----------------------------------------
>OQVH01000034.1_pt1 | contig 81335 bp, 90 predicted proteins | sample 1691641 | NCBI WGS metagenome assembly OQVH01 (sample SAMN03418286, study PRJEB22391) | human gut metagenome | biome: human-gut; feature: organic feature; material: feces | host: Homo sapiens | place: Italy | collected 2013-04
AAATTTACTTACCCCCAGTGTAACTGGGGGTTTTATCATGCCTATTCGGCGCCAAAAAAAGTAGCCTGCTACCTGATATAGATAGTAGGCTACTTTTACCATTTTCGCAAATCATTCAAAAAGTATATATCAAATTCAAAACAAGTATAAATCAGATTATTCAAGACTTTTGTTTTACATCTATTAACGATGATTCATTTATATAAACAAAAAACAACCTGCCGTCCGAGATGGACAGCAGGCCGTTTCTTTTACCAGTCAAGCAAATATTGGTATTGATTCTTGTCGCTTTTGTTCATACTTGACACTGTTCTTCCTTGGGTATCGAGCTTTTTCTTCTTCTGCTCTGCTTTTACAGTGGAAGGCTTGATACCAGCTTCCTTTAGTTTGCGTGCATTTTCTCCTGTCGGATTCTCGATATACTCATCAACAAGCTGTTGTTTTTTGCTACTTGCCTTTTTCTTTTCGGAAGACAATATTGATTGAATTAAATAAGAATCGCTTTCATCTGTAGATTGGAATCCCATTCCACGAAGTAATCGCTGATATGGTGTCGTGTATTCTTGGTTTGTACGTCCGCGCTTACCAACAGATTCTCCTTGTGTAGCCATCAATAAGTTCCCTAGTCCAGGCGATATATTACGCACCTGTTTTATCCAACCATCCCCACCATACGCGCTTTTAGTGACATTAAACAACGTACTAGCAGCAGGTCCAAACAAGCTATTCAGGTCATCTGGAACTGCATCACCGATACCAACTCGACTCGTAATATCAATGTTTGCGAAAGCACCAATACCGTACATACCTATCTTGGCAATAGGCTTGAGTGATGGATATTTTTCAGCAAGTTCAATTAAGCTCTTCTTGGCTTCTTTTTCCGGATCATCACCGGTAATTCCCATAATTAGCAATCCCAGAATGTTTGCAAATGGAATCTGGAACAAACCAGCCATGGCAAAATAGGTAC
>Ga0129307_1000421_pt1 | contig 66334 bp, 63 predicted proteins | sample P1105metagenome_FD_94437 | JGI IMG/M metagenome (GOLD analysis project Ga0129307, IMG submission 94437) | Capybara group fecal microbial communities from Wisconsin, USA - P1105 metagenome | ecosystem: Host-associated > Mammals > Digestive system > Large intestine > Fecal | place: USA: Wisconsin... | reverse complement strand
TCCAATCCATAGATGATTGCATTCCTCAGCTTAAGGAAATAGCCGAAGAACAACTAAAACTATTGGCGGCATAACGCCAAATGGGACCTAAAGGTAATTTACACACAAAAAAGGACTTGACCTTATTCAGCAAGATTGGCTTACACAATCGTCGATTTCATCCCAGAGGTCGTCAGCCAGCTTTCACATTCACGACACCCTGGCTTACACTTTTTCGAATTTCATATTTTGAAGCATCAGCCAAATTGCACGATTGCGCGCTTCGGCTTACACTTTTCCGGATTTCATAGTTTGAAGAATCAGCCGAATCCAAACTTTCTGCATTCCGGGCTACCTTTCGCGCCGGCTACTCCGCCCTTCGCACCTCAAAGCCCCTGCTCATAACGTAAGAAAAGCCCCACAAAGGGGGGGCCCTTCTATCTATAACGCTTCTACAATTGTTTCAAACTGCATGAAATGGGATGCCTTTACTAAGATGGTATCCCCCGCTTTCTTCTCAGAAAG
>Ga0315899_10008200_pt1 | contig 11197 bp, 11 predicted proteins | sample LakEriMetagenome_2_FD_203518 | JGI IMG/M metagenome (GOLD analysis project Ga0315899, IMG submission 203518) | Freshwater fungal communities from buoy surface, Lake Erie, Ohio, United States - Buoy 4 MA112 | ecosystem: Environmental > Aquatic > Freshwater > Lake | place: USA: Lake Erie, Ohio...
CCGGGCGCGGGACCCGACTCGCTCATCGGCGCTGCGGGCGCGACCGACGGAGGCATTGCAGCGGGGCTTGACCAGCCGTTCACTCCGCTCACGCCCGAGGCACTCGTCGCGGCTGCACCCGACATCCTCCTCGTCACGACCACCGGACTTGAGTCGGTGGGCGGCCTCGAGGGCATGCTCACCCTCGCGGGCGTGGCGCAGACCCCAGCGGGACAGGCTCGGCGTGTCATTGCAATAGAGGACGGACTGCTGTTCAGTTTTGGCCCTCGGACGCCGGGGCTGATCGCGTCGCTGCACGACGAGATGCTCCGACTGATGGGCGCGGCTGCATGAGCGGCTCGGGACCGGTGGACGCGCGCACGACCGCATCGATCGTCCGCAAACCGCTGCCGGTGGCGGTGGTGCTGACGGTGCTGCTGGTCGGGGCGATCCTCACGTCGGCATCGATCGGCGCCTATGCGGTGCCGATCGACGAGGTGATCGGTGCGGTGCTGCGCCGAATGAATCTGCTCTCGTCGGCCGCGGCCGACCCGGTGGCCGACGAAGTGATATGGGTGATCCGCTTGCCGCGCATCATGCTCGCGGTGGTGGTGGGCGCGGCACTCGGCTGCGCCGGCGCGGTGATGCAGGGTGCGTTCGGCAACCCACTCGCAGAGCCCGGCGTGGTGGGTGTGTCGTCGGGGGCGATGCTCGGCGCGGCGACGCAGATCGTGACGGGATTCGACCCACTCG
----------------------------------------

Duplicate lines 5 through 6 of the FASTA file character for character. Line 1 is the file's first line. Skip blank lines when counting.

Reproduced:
>Ga0315899_10008200_pt1 | contig 11197 bp, 11 predicted proteins | sample LakEriMetagenome_2_FD_203518 | JGI IMG/M metagenome (GOLD analysis project Ga0315899, IMG submission 203518) | Freshwater fungal communities from buoy surface, Lake Erie, Ohio, United States - Buoy 4 MA112 | ecosystem: Environmental > Aquatic > Freshwater > Lake | place: USA: Lake Erie, Ohio...
CCGGGCGCGGGACCCGACTCGCTCATCGGCGCTGCGGGCGCGACCGACGGAGGCATTGCAGCGGGGCTTGACCAGCCGTTCACTCCGCTCACGCCCGAGGCACTCGTCGCGGCTGCACCCGACATCCTCCTCGTCACGACCACCGGACTTGAGTCGGTGGGCGGCCTCGAGGGCATGCTCACCCTCGCGGGCGTGGCGCAGACCCCAGCGGGACAGGCTCGGCGTGTCATTGCAATAGAGGACGGACTGCTGTTCAGTTTTGGCCCTCGGACGCCGGGGCTGATCGCGTCGCTGCACGACGAGATGCTCCGACTGATGGGCGCGGCTGCATGAGCGGCTCGGGACCGGTGGACGCGCGCACGACCGCATCGATCGTCCGCAAACCGCTGCCGGTGGCGGTGGTGCTGACGGTGCTGCTGGTCGGGGCGATCCTCACGTCGGCATCGATCGGCGCCTATGCGGTGCCGATCGACGAGGTGATCGGTGCGGTGCTGCGCCGAATGAATCTGCTCTCGTCGGCCGCGGCCGACCCGGTGGCCGACGAAGTGATATGGGTGATCCGCTTGCCGCGCATCATGCTCGCGGTGGTGGTGGGCGCGGCACTCGGCTGCGCCGGCGCGGTGATGCAGGGTGCGTTCGGCAACCCACTCGCAGAGCCCGGCGTGGTGGGTGTGTCGTCGGGGGCGATGCTCGGCGCGGCGACGCAGATCGTGACGGGATTCGACCCACTCG